There are many different definitions and theories of movement lawyering. The tools of movement lawyering are already used by many community lawyers in Australia. The following is a non-exhaustive list of principles taken from our learnings from movement lawyers in the United States who we have spoken to, worked with, and learned from:
- Working with communities and movements in a way that builds their long-term power.
- Lawyer-client relationships as participatory, power-sharing processes (this doesn’t mean simply deferring to clients, or not being critical).
- Communities and movements providing the direction and setting the agenda (just like paying corporate clients).
- The law, and the work lawyers do within it, is already a site of political struggle that reinforces current power structures and is used to enforce the status quo. Movement lawyers (like their corporate counterparts) engage with the law as a tool of defensive and offensive power.
- Accountability to movements and communities, and systems to ensure accountability.
- Self-reflection / critical analysis and continued learning; being prepared to be regularly uncomfortable.
- Building the leadership and amplifying the voices of those most affected by political and social injustice. Assisting our clients to get seats at tables of privilege – seats that we are often invited to occupy instead of our clients.
- Supporting visionary and offensive work.
We find the following questions from Professor Bill Quigley helpful to think about how these principles play out in our work:
- Where does the direction for the lawyering come from? Does it come from lawyers or from communities and movements seeking to bring about institutional, systemic or radical change?
- Where does the power go? Is the purpose of the legal work to redistribute unjust power relationships and transfer power to those who have been disempowered?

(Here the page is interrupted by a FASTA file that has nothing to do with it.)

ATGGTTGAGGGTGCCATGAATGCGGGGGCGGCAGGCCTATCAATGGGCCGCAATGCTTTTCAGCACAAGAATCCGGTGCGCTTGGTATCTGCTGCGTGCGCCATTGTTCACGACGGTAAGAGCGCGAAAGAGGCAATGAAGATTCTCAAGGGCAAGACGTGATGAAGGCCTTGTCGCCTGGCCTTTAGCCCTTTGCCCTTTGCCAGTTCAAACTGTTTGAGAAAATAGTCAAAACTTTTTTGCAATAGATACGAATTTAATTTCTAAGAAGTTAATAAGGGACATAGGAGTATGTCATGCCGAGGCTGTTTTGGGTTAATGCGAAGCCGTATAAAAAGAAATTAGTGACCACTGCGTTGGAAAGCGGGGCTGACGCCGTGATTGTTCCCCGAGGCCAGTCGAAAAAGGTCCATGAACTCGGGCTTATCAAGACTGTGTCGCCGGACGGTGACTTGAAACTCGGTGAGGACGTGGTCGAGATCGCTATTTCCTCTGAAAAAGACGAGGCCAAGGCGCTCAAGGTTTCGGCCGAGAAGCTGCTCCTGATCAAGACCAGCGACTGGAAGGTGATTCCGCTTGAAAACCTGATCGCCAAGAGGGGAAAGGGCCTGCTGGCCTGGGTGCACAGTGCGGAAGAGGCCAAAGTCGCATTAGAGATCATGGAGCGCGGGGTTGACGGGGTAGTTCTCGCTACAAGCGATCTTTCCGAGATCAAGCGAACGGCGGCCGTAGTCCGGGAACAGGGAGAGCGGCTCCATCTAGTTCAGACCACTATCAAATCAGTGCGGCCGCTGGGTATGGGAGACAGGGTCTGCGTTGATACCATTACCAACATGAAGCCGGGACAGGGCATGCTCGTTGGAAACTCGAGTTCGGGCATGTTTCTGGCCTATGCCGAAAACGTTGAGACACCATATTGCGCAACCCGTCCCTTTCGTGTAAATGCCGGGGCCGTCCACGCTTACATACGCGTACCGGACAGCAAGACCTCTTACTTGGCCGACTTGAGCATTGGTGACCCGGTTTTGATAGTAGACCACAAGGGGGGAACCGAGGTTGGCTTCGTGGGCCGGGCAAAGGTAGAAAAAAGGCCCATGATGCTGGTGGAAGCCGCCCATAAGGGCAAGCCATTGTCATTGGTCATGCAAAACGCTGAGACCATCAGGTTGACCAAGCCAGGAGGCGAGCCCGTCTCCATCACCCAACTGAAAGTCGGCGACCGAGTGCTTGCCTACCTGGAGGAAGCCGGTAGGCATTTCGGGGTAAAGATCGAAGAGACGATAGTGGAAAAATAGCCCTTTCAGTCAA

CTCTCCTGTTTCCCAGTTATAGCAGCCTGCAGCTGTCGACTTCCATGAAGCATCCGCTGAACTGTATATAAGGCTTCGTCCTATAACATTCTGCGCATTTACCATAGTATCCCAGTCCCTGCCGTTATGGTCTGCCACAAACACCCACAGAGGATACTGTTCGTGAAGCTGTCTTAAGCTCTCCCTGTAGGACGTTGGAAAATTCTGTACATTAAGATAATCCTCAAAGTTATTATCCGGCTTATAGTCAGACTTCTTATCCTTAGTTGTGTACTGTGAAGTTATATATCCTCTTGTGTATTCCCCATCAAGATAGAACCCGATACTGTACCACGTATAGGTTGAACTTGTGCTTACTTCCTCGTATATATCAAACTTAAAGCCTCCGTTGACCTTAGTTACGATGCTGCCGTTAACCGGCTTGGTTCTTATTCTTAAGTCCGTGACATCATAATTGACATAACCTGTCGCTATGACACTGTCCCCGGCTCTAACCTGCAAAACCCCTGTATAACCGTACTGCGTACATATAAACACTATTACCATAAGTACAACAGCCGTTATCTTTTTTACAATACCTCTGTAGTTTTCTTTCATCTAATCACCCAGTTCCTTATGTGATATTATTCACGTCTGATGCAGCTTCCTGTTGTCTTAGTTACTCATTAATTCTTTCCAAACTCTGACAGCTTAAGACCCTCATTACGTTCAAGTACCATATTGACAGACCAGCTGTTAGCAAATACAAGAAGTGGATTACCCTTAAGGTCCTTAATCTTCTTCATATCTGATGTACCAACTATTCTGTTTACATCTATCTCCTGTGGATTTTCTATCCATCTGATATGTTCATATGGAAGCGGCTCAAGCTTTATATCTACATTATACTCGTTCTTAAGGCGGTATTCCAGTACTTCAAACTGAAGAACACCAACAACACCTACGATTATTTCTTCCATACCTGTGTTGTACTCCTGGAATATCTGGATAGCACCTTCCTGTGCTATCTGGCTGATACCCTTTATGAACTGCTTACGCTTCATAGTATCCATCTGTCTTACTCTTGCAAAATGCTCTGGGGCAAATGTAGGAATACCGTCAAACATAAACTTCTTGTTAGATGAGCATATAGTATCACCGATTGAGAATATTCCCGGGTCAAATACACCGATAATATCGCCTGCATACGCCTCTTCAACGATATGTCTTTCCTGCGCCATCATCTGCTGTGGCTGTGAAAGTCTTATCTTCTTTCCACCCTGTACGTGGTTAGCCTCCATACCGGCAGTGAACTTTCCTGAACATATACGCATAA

- Who gets the glory? Are lawyers the face of a movement, or those who are impacted, the clients and the movement?
- Is the legal work just one part of the overall social change movement?
- Is the lawyer willing to be uncomfortable on some sort of regular basis? Are lawyers willing to confront our training that teaches us we are specially privileged to be in this profession and entitled to solve problems on behalf of others?4
Movement lawyering practices do not have a universal structure or form. Being responsive to grassroots needs means meeting communities/movements where they are at and adapting accordingly. The form of movement lawyering practices differs depending on whether lawyers are working with highly organised and sophisticated movements, or communities with weak or non-existent movement structures.
Although the theory of movement lawyering may be new, the practice of it is not. In fact, Australia has a proud history of lawyers working with activists and organisers. The foundation of the Aboriginal Legal Service in early 1970, by young activists and lawyers in Redfern, to fight police harassment of Aboriginal people, provides just one example5. The Redfern ALS was founded on principles of Aboriginal control and supported Aboriginal people not only through direct legal services, but also by serving as a meeting space, providing advice to other Aboriginal-controlled organisations and by setting up bail funds and halfway houses6. As stated by Paul Coe, one of its founders, the ALS did not “accept the legal status quo and politically and socially in that it is a community-run and controlled, and geared to social change, in so far as its very existence is an indictment of non-Aboriginal society in Australia.7
There are countless other examples of Australian lawyers working with grassroot movements for systemic change. There are also undoubtedly many questions about how the Australian legal profession can translate a global theory of movement lawyering to our unique legal and political landscape. The purpose of this conference is, in part, to do just that.
1 – Amy Kapczynski & Jonathan M. Berger, The Story of the TAC Case: The Potential and Limits of Socio-Economic Rights Litigation in South Africa, in HUMAN RIGHTS ADVOCACY STORIES (Deena R. Hurwitz & Margaret L. Satterthwaite eds., Foundation Press, 2009).
2 – Jennifer Gordon, ‘We Make the Road by Walking: Immigrant Workers, the Workplace Project, and the Struggle for Social Change Symposium: Economic Justice in America’s Cities’, 30 Harv. C.R.-C.L. L. Rev. 407 (1995)
3 – Derrick A. Bell Jr., Serving Two Masters: Integration Ideals and Client Interests in School Desegregation Litigation, 85 Yale L.J. (1976).
4 – William P Quigley, ‘Ten Questions for Social Change Lawyers’ (2012) 17 Loyola Public Interest Law Reporter 204.
5 – Johanna Perheentupa, Redfern Aboriginal Activism in the 1970s (2020) pp. 35-66.
6 – Ibid pp. 43-44.
7 – Quoted in Ibid p. 65.